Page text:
By Nicole Bruno
Students got a taste of the tumultuous and fast-paced world of television as Don Roy King, the director of Saturday Night Live, held a discussion and Q&A session in the Kendall Hall Television Studio from 9:30 a.m. to 12:30 p.m. on Friday, Sept. 22.
The lecture, hosted by the department of communication studies, was attended by communication studies majors on the radio, television and film track who aspire to work in the industry after their undergraduate study.
King discussed the realities of working in a business that is quite unforgiving and difficult. Throughout his lecture, he shared the hardships and stresses of working in such a high-profile position, while never once discouraging students from following their dreams to work in television and film.
“It is by far the most rewarding, challenging, thrilling work I have ever had,” King said. “I am truly blessed. It gives me the opportunity to be a part of making people think, learn and laugh, and I could not be happier doing it.”
Students in attendance interested in directing, acting and stage crew hoped to learn a few tricks of the trade from the seven-time Emmy award winner.
“This is a pretty big deal for me to be able to meet one of the most well-known directors that exists,” said Nina Mitarotondo, a senior communication studies major. Mitarotondo has her own ambitions to one day become a director.
King shared that the hardships of working in a difficult industry come with even bigger perks. He illustrated the glitz and glamour by explaining, “I walk up and down the streets of New York and pass by hundreds of people who live from weekend to weekend, and live from vacation to vacation because they can’t wait to retire. I’ve got a job where I meet the most interesting, fascinating and talented people in the world. I get a chance to work and create with them and tell stories.”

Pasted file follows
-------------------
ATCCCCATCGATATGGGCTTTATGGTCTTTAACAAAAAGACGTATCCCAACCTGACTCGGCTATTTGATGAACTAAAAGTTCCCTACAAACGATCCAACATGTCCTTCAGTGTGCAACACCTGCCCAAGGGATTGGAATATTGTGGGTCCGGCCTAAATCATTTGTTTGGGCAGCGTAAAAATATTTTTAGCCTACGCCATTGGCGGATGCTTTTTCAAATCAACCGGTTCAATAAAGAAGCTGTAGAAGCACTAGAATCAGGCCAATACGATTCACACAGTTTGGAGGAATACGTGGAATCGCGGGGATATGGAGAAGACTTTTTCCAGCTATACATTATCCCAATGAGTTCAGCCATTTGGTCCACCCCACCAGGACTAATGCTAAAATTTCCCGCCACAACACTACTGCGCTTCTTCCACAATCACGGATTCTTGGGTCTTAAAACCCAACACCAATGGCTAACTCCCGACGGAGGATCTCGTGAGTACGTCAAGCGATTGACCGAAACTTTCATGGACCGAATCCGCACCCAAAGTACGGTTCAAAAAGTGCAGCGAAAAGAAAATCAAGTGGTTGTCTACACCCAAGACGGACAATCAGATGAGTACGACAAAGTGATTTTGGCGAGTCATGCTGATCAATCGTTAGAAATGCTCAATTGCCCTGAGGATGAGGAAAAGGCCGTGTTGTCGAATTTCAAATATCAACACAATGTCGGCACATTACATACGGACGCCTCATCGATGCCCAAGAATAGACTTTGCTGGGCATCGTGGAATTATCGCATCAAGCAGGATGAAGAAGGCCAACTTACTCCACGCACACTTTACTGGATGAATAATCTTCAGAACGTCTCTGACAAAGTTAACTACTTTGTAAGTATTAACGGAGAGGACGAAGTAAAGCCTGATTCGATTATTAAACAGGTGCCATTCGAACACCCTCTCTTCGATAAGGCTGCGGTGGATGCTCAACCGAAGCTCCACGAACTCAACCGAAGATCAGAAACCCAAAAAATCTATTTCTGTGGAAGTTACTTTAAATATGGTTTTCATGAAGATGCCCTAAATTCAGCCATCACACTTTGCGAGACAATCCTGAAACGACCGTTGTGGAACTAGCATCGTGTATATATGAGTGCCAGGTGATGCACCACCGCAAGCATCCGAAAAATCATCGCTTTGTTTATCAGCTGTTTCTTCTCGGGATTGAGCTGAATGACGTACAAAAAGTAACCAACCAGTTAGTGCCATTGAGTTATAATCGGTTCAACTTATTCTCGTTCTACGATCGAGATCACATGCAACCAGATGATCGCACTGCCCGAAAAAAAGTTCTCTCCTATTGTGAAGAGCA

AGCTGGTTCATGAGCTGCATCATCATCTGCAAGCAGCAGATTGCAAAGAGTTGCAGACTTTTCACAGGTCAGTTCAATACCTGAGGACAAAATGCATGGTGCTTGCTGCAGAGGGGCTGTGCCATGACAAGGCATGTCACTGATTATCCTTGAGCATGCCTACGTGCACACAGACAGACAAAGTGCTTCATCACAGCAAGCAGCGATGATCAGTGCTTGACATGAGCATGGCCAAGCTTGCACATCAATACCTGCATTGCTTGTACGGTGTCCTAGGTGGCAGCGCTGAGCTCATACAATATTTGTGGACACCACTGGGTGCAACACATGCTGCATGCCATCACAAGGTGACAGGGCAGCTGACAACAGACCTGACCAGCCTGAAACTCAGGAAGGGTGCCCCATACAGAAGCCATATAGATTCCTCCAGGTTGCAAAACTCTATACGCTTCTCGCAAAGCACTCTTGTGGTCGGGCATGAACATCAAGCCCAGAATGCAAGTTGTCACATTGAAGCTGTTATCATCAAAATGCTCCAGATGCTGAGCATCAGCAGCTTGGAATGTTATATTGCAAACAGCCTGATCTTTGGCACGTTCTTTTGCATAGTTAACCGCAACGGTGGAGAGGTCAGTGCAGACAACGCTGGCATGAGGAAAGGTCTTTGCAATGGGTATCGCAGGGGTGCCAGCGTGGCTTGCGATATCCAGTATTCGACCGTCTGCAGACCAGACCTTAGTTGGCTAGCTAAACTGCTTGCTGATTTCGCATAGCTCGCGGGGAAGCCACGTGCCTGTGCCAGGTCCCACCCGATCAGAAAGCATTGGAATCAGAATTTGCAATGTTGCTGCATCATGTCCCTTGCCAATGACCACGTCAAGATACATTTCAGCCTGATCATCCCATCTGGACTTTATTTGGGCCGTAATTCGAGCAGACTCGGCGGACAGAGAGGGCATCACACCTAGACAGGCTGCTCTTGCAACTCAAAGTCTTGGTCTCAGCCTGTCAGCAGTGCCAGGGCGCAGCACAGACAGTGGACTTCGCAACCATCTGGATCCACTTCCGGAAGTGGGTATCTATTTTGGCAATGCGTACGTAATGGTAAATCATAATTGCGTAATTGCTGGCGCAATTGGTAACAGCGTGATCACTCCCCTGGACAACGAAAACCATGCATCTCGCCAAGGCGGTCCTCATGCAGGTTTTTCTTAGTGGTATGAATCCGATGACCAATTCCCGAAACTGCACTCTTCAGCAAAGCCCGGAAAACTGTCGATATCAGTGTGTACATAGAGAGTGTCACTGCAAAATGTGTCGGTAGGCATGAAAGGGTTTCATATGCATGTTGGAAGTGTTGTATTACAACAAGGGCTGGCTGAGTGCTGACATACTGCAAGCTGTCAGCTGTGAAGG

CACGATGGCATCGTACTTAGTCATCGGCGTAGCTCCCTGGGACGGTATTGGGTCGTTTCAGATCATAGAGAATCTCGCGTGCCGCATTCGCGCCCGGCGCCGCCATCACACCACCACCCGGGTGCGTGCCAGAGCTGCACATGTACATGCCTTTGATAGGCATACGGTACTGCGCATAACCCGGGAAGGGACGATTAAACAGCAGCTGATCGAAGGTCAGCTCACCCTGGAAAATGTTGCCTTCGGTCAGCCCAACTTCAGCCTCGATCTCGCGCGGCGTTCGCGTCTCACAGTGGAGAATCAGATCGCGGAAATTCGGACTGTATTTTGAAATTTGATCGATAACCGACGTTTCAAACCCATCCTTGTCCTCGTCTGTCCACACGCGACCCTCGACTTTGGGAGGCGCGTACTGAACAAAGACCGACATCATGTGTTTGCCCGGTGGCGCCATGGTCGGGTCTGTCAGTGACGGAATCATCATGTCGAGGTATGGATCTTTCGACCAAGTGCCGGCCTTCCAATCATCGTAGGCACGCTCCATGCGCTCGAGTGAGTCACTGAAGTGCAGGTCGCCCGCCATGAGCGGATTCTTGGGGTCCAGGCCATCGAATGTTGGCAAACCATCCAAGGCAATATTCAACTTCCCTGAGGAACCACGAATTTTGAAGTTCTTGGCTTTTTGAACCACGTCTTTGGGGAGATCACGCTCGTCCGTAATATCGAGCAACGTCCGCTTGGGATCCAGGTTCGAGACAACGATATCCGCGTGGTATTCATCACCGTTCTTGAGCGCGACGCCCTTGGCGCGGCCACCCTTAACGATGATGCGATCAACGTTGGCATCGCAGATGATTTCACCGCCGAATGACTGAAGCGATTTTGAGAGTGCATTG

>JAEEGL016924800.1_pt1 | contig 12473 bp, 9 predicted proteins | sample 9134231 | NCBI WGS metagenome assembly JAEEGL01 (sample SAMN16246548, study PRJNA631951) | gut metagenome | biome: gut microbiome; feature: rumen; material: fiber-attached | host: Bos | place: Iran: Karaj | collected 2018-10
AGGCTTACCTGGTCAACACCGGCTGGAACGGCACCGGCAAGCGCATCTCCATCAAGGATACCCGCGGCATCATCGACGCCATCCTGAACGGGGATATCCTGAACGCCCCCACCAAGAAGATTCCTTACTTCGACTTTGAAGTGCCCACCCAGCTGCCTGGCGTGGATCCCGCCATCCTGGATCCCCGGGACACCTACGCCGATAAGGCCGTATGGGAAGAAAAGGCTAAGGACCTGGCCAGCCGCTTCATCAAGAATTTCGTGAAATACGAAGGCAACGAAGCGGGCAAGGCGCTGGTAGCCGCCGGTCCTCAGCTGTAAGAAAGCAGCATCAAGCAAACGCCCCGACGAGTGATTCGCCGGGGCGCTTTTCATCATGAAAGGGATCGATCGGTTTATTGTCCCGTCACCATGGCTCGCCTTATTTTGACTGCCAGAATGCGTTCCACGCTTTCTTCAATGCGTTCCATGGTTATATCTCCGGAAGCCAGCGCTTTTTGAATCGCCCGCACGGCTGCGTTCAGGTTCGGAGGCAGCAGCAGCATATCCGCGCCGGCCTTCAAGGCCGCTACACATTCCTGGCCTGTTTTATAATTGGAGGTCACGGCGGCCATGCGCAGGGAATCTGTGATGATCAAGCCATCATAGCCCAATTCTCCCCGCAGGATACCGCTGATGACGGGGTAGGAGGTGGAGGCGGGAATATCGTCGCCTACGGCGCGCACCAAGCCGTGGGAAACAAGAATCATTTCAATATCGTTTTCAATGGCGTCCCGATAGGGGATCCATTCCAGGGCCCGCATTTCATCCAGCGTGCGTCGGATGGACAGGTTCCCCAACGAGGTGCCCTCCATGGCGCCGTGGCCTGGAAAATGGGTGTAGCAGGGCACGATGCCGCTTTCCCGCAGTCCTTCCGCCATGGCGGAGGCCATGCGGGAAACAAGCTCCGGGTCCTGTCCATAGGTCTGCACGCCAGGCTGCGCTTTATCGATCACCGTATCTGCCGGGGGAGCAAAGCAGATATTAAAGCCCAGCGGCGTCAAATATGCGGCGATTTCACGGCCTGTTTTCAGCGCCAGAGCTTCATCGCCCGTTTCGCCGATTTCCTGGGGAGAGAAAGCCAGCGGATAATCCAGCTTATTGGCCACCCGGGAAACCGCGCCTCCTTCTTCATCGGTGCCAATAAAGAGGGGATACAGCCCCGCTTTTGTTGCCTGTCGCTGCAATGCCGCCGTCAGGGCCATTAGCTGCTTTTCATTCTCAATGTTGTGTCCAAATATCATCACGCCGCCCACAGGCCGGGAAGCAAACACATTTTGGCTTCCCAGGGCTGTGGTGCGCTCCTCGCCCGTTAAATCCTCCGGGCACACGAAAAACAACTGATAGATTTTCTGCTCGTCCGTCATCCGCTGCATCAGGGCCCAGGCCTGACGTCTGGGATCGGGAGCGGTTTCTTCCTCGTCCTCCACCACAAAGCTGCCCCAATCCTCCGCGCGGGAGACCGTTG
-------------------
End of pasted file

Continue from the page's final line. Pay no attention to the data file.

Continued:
The most frequently asked question during King’s Q&A was for advice on succeeding in the industry of television and film.
“You never tell him no,” King explained, referring to SNL Executive Producer and creator Lorne Michaels. “By 10:30 p.m. on Saturday, Lorne has reordered the show and thrown out two or three sketches, and then I will get my script back with its 150 Post-It notes with changes. (At) 11:00 p.m. I meet with the camera operators who earlier in the day have been given exact shot cues and I do my best to get that information to them, and then at 11:30 p.m., we fly.”
In order to succeed in the field of television and film, King also emphasized the importance of getting as much experience as possible in whatever field students have interest in, while warning students not to get tunnel vision when it comes to their careers.
“Life and career is not a sprint, it’s a marathon,” he said. “I think it is really valuable to have that kind of broad range of interest. Don’t try to pick just one right now. Keep your options open because it’s possible to make a left turn in your career at 30.”
Commenting on the meaning of SNL, the show’s recent success during and after the presidential election and the importance it has in today’s intense political climate, King became serious.
“The current political climate is a gift from the comedy gods,” King said. “But making light of something is not necessarily making it less important than it is. Sometimes humor in itself can go great lengths to heal. In the upcoming season there is a possibility to continue that uptick of what SNL means and what it does.”
King’s insights on the film and television industry ultimately left students with valuable advice— do not let the daunting nature of the industry prevent them from entering the field and following their dreams.